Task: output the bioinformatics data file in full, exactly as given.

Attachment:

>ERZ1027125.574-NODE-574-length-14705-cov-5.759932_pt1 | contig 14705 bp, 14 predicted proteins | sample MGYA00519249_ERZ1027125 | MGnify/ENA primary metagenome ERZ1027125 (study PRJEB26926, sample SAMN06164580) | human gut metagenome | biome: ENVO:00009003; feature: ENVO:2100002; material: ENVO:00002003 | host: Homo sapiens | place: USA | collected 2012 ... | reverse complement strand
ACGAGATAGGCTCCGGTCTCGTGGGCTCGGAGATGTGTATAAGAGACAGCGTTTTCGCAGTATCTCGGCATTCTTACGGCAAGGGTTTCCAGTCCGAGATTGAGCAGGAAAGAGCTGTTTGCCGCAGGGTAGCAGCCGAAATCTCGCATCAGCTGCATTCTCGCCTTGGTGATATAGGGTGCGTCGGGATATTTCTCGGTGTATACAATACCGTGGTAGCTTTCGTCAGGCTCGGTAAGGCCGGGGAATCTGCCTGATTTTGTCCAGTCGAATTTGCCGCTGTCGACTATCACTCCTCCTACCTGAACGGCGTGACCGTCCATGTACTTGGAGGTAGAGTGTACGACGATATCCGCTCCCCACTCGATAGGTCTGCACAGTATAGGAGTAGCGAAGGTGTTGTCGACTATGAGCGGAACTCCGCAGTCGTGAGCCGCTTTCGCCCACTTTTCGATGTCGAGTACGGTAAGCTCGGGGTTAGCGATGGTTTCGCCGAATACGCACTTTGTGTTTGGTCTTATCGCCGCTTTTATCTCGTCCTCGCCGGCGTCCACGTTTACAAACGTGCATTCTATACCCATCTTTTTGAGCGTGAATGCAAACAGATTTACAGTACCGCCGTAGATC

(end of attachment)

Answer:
>ERZ1027125.574-NODE-574-length-14705-cov-5.759932_pt1 | contig 14705 bp, 14 predicted proteins | sample MGYA00519249_ERZ1027125 | MGnify/ENA primary metagenome ERZ1027125 (study PRJEB26926, sample SAMN06164580) | human gut metagenome | biome: ENVO:00009003; feature: ENVO:2100002; material: ENVO:00002003 | host: Homo sapiens | place: USA | collected 2012 ... | reverse complement strand
ACGAGATAGGCTCCGGTCTCGTGGGCTCGGAGATGTGTATAAGAGACAGCGTTTTCGCAGTATCTCGGCATTCTTACGGCAAGGGTTTCCAGTCCGAGATTGAGCAGGAAAGAGCTGTTTGCCGCAGGGTAGCAGCCGAAATCTCGCATCAGCTGCATTCTCGCCTTGGTGATATAGGGTGCGTCGGGATATTTCTCGGTGTATACAATACCGTGGTAGCTTTCGTCAGGCTCGGTAAGGCCGGGGAATCTGCCTGATTTTGTCCAGTCGAATTTGCCGCTGTCGACTATCACTCCTCCTACCTGAACGGCGTGACCGTCCATGTACTTGGAGGTAGAGTGTACGACGATATCCGCTCCCCACTCGATAGGTCTGCACAGTATAGGAGTAGCGAAGGTGTTGTCGACTATGAGCGGAACTCCGCAGTCGTGAGCCGCTTTCGCCCACTTTTCGATGTCGAGTACGGTAAGCTCGGGGTTAGCGATGGTTTCGCCGAATACGCACTTTGTGTTTGGTCTTATCGCCGCTTTTATCTCGTCCTCGCCGGCGTCCACGTTTACAAACGTGCATTCTATACCCATCTTTTTGAGCGTGAATGCAAACAGATTTACAGTACCGCCGTAGATC